This comparison highlights the problem with the Radeon 7700 XT. Certainly, when set against the 4060 Ti – even the 8GB variant – the 7700 XT appears slightly better in terms of value. However, priced just $50 below the 7800 XT, its value proposition diminishes. This analysis doesn't even account for the fact that it has 4GB less VRAM. It's hard to justify saving $50 to opt for the 7700 XT.
When we incorporate current retail pricing into the mix, the decision becomes even clearer. The Radeon 6700 XT, boasting 12GB of VRAM, offers much better value at present. There's also the RX 6800, which is a tad cheaper and slightly faster, and it comes with an even larger VRAM buffer of 16GB.
Analyzing cost-per-frame based on ray tracing data, we once again find the 7800 XT offering superior value, rendering the 7700 XT somewhat redundant.
And when one factors in the current retail prices of prior generation products, the picture becomes increasingly bleak for the 7700 XT.
As we approach the conclusion of this review, let's examine the operational behavior of the XFX Speedster Quik 319 model. After an hour of in-game stress, it registered a junction temperature of 70°C with a peak hotspot of 85°C – pretty good results there, particularly given the fans were operating at a mere 1000 RPM. As for the cores, they consistently clocked at 2530 MHz during tests in The Last of Us Part 1 at 4K.
We also tested the Sapphire Pulse, which reached a maximum junction temperature of 70°C and a hotspot of 80°C. These are the same temperature readings as the XFX model, although its fans spun slightly faster at 1200 RPM and were faintly audible over our case fans. Its cores clocked considerably lower, at 2340 MHz, marking an 8% decrease.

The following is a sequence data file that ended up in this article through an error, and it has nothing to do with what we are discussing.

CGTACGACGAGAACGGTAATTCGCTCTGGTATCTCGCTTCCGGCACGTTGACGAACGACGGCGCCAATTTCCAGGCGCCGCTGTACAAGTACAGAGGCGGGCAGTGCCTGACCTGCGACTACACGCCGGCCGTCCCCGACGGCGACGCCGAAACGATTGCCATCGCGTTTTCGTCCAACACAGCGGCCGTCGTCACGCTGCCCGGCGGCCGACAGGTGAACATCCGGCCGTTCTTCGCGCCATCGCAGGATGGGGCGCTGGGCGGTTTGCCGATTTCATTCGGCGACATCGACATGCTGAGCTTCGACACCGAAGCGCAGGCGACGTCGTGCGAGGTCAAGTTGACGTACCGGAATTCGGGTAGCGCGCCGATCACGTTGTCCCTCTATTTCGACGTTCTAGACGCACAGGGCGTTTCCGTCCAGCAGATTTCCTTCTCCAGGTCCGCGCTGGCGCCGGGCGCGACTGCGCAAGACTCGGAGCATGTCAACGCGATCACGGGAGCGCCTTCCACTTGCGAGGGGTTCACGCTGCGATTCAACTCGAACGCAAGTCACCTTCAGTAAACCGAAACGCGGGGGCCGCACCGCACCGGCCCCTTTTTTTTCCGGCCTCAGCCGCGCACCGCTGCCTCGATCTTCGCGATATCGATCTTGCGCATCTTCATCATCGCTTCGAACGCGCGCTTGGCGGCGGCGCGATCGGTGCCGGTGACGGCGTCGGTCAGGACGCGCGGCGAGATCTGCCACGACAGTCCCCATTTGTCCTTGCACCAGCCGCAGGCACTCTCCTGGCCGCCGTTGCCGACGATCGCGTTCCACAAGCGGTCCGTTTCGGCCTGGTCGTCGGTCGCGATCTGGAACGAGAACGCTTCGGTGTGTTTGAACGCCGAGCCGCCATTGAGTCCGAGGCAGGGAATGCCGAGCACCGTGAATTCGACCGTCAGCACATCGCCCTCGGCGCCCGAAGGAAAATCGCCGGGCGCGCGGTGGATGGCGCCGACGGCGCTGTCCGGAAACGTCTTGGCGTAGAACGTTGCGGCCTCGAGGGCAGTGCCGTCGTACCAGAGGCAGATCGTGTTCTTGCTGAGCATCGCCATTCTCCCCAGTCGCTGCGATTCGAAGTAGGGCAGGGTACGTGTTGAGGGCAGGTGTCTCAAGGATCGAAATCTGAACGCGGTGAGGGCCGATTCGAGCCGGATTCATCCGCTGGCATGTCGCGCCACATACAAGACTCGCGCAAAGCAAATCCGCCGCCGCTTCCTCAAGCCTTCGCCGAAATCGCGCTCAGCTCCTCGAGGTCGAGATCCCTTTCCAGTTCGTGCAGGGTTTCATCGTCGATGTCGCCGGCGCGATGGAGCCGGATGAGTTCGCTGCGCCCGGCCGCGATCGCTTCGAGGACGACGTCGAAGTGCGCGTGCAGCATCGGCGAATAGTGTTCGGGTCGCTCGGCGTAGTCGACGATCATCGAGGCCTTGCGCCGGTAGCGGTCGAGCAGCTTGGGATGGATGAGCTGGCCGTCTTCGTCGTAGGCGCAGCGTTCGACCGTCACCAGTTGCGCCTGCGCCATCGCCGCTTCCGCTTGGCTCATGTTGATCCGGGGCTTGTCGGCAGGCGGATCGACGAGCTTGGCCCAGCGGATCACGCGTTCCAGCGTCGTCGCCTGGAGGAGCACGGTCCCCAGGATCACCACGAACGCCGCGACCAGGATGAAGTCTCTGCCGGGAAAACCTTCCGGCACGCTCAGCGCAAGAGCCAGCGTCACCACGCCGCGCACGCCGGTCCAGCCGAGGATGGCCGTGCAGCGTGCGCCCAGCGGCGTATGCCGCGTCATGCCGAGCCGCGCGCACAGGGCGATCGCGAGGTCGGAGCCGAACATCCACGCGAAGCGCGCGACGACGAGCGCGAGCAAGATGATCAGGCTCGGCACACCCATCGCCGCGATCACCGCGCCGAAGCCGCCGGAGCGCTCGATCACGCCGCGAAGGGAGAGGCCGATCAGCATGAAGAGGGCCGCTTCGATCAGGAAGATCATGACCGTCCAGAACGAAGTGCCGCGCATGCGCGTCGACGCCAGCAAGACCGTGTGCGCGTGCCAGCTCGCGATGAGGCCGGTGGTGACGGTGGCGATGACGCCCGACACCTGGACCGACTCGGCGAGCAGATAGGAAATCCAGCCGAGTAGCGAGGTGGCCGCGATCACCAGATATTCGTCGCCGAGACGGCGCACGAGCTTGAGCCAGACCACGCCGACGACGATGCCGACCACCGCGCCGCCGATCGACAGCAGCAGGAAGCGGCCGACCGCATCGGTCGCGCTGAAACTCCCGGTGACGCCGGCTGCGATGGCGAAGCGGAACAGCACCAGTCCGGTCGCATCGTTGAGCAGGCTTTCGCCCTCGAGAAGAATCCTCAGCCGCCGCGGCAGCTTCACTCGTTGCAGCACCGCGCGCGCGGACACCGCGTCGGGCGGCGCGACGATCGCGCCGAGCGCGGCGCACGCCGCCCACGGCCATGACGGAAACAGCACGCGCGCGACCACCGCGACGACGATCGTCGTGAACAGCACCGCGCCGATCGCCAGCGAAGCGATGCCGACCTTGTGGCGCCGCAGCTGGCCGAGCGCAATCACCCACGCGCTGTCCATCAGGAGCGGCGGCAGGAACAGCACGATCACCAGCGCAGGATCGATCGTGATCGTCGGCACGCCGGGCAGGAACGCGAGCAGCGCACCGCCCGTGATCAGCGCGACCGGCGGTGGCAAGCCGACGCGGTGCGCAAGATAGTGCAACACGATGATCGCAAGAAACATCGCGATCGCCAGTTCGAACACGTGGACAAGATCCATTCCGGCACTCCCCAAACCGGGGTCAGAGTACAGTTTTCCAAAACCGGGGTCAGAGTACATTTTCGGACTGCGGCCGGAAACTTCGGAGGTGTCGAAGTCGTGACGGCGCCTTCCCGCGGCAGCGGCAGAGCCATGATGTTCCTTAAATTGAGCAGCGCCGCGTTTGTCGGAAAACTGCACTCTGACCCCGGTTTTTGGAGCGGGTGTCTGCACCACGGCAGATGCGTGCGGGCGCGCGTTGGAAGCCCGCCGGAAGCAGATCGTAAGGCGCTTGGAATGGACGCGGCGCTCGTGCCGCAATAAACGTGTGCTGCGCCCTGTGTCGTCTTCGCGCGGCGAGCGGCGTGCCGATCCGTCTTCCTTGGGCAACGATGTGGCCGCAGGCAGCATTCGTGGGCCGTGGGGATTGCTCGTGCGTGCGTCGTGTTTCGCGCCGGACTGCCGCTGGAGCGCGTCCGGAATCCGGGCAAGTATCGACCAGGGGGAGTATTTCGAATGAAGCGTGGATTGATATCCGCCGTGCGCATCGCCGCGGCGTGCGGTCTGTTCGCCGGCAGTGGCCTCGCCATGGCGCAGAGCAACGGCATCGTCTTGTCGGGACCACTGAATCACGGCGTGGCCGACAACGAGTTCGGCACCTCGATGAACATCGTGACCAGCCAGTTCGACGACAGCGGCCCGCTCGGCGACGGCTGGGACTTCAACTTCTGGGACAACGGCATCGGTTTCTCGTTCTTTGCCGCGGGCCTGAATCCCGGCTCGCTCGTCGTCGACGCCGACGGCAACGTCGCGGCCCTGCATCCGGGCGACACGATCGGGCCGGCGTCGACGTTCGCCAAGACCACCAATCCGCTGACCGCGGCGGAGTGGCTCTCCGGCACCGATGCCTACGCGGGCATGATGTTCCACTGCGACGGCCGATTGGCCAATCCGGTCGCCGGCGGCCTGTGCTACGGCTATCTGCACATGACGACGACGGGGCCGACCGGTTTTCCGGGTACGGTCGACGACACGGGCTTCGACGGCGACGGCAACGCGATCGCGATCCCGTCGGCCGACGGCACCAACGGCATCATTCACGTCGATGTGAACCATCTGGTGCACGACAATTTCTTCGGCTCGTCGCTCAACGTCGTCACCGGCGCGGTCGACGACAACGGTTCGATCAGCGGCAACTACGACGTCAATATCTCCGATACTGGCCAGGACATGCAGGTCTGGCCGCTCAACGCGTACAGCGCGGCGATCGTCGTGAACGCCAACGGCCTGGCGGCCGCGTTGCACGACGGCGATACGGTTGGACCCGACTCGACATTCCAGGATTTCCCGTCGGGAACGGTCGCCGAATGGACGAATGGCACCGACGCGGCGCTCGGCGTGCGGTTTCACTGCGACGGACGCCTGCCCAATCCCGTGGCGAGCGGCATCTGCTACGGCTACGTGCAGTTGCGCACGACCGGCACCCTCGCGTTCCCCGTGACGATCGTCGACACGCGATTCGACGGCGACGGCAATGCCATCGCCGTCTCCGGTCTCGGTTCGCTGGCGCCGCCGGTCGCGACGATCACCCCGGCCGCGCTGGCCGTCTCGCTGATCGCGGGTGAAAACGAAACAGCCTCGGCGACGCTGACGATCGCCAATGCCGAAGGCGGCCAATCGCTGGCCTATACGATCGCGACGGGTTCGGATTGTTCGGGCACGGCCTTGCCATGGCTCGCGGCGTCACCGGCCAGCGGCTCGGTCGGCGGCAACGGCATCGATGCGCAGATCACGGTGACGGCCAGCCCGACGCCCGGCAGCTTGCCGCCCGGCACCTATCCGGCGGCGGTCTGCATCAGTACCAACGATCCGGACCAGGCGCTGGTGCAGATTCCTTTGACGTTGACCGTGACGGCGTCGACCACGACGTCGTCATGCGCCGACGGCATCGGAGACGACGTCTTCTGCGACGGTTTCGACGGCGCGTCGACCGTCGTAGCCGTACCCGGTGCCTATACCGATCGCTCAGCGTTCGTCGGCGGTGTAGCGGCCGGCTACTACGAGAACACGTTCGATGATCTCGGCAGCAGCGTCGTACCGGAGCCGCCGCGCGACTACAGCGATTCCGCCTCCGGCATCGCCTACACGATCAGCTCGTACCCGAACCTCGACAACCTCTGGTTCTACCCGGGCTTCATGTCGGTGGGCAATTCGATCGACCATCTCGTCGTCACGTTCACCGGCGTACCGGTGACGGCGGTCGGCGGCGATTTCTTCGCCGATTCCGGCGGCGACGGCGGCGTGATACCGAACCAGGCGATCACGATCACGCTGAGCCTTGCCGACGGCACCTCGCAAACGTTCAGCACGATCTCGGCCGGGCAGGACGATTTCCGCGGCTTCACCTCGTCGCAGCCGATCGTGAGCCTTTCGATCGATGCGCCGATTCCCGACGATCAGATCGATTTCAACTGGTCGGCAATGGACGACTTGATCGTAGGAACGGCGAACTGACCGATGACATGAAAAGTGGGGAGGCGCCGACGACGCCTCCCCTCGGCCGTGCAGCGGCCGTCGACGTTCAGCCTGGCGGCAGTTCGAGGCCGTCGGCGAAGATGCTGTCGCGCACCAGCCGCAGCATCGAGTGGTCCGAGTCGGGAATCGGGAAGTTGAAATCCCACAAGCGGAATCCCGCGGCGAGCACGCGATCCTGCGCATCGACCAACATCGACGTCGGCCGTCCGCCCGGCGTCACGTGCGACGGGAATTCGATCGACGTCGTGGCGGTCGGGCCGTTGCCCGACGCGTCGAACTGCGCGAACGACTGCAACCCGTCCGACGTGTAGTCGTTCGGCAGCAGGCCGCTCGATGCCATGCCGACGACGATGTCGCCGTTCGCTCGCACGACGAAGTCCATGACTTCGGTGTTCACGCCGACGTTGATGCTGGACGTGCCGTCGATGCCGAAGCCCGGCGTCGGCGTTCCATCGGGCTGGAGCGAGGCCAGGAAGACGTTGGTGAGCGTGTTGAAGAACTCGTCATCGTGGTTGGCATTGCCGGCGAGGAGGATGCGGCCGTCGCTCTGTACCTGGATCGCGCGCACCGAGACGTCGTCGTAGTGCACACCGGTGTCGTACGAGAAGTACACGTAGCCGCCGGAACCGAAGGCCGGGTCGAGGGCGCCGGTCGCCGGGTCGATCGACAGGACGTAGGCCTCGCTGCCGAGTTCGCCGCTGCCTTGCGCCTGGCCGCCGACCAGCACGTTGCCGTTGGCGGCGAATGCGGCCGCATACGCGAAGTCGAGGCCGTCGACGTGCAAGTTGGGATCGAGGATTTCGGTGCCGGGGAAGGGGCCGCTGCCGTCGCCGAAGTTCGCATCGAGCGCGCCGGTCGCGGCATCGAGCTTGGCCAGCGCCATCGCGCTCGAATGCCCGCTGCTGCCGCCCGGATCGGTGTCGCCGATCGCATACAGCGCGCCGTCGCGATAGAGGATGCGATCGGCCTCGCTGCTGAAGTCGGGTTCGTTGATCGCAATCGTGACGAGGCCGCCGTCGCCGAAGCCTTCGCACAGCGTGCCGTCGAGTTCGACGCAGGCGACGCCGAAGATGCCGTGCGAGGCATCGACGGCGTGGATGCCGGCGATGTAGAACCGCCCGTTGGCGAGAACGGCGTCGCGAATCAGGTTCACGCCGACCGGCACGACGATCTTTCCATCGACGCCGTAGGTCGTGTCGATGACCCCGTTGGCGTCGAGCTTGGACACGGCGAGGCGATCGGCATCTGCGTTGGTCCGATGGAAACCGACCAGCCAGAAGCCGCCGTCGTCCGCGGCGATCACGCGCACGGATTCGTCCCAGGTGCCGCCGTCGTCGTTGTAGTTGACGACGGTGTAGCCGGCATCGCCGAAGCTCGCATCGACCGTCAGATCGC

Lastly, we had the Sapphire Pure for testing. It achieved a peak junction temperature of just 66°C, though its hotspot still touched 80°C. The fan speed remained at 1200 RPM, but this time the cores maintained an average clock frequency of 2450 MHz, which is just 3% below the frequency of the XFX model.
What We Learned
AMD's Radeon RX 7700 XT strikingly echoes the 7900 XT release in its pricing strategy – it is positioned alarmingly close to the next-tier product – the 7900 XT was only 10% less expensive than the 7900 XTX, yet it lagged by an average of 17% in 4K performance and came with less VRAM. AMD eventually rectified this by reducing the price by roughly $100, making the 7900 XT about 20% more affordable.
This is precisely the move they need to make with the 7700 XT. We anticipate this part will soon be priced around $400, putting it at 20% less than the 7800 XT, and crucially, making it worth purchasing at that price point. That would also price it to match the 8GB RTX 4060 Ti, a product the 7700 XT would demolish.
It's a bit frustrating that AMD finally managed to release a product at the right price with the 7800 XT, only to screw over the 7700 XT by pricing it at least $50 higher than it should be. It's almost irrelevant how the 7700 XT stacks up against Nvidia counterparts when positioning next to a similarly priced Radeon GPU is nonsensical.
To put it bluntly, purchasing the Radeon 7700 XT at $450 is ill-advised when the 7800 XT is available, leaving us questioning AMD's rationale behind this launch. If the 7700 XT does drop to $400 in the coming weeks, AMD needs to look at changing the way they approach Radeon products.
Repeating such a pricing blunder would be a disservice to the Radeon division. Or maybe we're not understanding the incredible strategy at play here that sees AMD release a product at an obviously unsuitable price, resulting in mediocre reviews, followed by poor sales, only to cut pricing to an acceptable level weeks or months later...
We hoped that after the Radeon 7900 XT's lessons, such tactics were history – especially when the 7800 XT launched at a sensible $500. But setting the 7700 XT at $450? It's puzzling, to say the least. To conclude, don't buy this thing at $450. However, at $400, it could very well be an option worth considering.